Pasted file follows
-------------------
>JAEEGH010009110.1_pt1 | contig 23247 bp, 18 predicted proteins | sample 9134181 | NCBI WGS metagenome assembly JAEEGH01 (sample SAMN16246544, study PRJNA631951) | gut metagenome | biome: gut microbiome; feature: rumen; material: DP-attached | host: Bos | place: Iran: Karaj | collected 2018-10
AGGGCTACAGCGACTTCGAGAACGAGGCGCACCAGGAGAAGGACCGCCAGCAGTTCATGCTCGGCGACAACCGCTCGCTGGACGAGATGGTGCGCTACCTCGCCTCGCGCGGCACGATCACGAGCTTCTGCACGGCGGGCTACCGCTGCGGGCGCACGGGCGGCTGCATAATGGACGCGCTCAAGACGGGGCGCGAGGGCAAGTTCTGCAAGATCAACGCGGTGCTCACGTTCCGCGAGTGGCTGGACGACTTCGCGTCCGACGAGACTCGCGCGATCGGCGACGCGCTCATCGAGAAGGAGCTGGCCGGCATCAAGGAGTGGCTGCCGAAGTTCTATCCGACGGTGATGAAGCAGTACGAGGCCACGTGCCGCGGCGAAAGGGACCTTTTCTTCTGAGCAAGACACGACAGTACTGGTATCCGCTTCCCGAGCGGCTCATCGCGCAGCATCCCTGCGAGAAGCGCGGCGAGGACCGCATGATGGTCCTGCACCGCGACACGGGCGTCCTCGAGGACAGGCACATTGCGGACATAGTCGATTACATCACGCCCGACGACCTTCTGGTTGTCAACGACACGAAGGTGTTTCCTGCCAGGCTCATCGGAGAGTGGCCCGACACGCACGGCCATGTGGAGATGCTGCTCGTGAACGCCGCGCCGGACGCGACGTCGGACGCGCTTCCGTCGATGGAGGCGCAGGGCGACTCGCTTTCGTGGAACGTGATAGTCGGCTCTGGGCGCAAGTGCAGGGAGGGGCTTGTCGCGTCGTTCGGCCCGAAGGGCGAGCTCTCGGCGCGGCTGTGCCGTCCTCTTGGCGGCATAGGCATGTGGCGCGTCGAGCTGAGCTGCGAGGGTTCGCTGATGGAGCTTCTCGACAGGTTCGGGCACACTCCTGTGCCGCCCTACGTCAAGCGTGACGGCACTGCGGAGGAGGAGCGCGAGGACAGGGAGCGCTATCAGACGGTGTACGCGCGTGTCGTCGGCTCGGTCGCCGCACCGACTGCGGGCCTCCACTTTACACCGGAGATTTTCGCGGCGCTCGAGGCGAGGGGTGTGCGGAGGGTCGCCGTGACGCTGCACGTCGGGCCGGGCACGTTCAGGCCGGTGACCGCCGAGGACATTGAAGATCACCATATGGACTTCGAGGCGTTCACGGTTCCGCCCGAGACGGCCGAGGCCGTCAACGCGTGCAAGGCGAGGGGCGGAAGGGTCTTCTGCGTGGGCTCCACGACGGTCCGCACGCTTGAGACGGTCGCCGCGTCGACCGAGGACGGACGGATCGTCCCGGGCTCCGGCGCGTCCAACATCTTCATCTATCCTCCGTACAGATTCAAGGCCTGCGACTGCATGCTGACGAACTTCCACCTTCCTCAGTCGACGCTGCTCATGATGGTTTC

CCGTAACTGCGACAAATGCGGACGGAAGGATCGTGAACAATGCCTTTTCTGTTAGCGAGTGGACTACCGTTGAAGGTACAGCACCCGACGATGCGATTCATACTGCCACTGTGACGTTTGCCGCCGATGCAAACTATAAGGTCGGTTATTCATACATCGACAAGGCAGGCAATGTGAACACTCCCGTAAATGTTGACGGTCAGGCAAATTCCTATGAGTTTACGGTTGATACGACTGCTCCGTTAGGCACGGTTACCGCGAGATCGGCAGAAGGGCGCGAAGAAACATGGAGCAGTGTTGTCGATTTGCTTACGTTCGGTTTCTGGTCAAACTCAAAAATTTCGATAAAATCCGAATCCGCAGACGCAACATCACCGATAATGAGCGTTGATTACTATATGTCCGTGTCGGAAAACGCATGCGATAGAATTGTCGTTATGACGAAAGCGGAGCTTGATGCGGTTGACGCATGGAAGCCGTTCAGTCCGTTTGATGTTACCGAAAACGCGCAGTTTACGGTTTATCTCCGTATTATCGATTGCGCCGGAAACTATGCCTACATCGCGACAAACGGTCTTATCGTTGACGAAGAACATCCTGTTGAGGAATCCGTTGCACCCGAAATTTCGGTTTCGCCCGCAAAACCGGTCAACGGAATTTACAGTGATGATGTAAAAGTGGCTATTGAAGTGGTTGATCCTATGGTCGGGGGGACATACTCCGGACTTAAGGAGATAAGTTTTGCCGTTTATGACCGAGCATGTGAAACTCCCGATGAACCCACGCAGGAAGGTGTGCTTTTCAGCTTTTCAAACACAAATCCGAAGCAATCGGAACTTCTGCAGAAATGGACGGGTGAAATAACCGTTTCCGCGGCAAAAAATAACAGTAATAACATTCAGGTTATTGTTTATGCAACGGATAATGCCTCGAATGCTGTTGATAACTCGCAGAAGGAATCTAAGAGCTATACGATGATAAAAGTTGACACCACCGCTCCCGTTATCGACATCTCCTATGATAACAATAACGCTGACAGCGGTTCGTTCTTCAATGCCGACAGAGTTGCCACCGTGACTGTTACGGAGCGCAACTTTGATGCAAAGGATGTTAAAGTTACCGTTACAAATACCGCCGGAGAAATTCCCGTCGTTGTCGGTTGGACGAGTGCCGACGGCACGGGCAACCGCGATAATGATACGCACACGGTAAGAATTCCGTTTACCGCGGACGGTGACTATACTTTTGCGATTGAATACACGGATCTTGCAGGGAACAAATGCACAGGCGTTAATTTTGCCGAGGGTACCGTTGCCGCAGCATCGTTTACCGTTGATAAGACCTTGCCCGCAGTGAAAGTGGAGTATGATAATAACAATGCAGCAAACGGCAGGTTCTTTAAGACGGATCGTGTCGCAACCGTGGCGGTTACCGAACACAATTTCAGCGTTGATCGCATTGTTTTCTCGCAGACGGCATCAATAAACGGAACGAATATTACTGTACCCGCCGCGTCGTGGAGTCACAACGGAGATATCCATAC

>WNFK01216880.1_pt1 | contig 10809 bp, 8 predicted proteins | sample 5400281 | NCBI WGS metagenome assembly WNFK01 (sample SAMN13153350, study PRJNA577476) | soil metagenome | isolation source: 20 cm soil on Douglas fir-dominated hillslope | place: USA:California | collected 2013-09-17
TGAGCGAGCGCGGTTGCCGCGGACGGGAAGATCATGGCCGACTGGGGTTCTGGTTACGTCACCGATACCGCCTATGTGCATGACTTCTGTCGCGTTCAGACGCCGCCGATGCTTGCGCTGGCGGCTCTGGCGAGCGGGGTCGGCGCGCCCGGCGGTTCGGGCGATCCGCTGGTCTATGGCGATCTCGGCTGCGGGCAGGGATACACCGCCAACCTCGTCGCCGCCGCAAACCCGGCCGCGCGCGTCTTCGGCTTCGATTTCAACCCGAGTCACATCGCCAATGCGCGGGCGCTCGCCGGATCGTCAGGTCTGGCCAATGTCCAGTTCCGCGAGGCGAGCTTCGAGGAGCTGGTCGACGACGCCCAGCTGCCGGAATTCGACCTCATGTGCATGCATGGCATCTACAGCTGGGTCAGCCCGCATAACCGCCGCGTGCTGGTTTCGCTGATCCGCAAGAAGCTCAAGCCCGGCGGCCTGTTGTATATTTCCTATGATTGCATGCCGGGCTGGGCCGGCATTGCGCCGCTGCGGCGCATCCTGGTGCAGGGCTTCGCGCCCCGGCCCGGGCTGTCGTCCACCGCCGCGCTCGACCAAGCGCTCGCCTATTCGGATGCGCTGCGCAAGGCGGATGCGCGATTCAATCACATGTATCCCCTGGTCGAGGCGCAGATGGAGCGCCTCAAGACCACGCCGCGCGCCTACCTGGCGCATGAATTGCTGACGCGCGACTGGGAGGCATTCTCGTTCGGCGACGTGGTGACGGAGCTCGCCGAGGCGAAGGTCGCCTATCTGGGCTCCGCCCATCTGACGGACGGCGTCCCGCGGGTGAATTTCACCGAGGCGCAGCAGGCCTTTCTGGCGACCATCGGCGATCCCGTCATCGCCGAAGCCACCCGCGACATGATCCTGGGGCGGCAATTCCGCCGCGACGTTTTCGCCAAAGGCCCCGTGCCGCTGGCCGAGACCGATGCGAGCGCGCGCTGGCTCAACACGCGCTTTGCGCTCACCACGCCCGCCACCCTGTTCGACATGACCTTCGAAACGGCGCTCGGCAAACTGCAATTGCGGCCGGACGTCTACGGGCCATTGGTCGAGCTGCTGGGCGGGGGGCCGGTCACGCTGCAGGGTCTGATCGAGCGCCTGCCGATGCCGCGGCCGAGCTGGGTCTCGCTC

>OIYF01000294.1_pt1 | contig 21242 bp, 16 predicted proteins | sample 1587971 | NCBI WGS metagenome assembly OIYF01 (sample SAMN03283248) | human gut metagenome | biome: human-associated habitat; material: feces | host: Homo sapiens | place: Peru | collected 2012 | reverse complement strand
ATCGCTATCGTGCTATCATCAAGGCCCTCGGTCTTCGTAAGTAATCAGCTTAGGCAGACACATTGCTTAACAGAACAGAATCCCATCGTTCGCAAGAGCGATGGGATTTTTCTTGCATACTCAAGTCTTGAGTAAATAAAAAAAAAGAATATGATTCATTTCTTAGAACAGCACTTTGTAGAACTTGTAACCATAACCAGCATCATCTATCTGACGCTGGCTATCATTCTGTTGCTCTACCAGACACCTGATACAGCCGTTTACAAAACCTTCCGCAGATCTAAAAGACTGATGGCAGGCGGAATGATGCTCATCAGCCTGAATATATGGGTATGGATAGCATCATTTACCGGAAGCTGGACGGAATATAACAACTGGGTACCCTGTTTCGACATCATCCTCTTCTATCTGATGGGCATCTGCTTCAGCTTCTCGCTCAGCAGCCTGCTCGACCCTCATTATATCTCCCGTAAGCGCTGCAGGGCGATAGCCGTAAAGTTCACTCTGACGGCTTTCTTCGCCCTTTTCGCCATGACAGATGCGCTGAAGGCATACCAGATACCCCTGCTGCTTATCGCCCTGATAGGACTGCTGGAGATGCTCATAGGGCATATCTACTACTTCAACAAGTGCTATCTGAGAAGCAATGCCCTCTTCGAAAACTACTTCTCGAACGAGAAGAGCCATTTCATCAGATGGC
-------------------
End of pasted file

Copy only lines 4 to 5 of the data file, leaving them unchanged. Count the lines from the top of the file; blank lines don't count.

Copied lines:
>WNFK01216880.1_pt1 | contig 10809 bp, 8 predicted proteins | sample 5400281 | NCBI WGS metagenome assembly WNFK01 (sample SAMN13153350, study PRJNA577476) | soil metagenome | isolation source: 20 cm soil on Douglas fir-dominated hillslope | place: USA:California | collected 2013-09-17
TGAGCGAGCGCGGTTGCCGCGGACGGGAAGATCATGGCCGACTGGGGTTCTGGTTACGTCACCGATACCGCCTATGTGCATGACTTCTGTCGCGTTCAGACGCCGCCGATGCTTGCGCTGGCGGCTCTGGCGAGCGGGGTCGGCGCGCCCGGCGGTTCGGGCGATCCGCTGGTCTATGGCGATCTCGGCTGCGGGCAGGGATACACCGCCAACCTCGTCGCCGCCGCAAACCCGGCCGCGCGCGTCTTCGGCTTCGATTTCAACCCGAGTCACATCGCCAATGCGCGGGCGCTCGCCGGATCGTCAGGTCTGGCCAATGTCCAGTTCCGCGAGGCGAGCTTCGAGGAGCTGGTCGACGACGCCCAGCTGCCGGAATTCGACCTCATGTGCATGCATGGCATCTACAGCTGGGTCAGCCCGCATAACCGCCGCGTGCTGGTTTCGCTGATCCGCAAGAAGCTCAAGCCCGGCGGCCTGTTGTATATTTCCTATGATTGCATGCCGGGCTGGGCCGGCATTGCGCCGCTGCGGCGCATCCTGGTGCAGGGCTTCGCGCCCCGGCCCGGGCTGTCGTCCACCGCCGCGCTCGACCAAGCGCTCGCCTATTCGGATGCGCTGCGCAAGGCGGATGCGCGATTCAATCACATGTATCCCCTGGTCGAGGCGCAGATGGAGCGCCTCAAGACCACGCCGCGCGCCTACCTGGCGCATGAATTGCTGACGCGCGACTGGGAGGCATTCTCGTTCGGCGACGTGGTGACGGAGCTCGCCGAGGCGAAGGTCGCCTATCTGGGCTCCGCCCATCTGACGGACGGCGTCCCGCGGGTGAATTTCACCGAGGCGCAGCAGGCCTTTCTGGCGACCATCGGCGATCCCGTCATCGCCGAAGCCACCCGCGACATGATCCTGGGGCGGCAATTCCGCCGCGACGTTTTCGCCAAAGGCCCCGTGCCGCTGGCCGAGACCGATGCGAGCGCGCGCTGGCTCAACACGCGCTTTGCGCTCACCACGCCCGCCACCCTGTTCGACATGACCTTCGAAACGGCGCTCGGCAAACTGCAATTGCGGCCGGACGTCTACGGGCCATTGGTCGAGCTGCTGGGCGGGGGGCCGGTCACGCTGCAGGGTCTGATCGAGCGCCTGCCGATGCCGCGGCCGAGCTGGGTCTCGCTC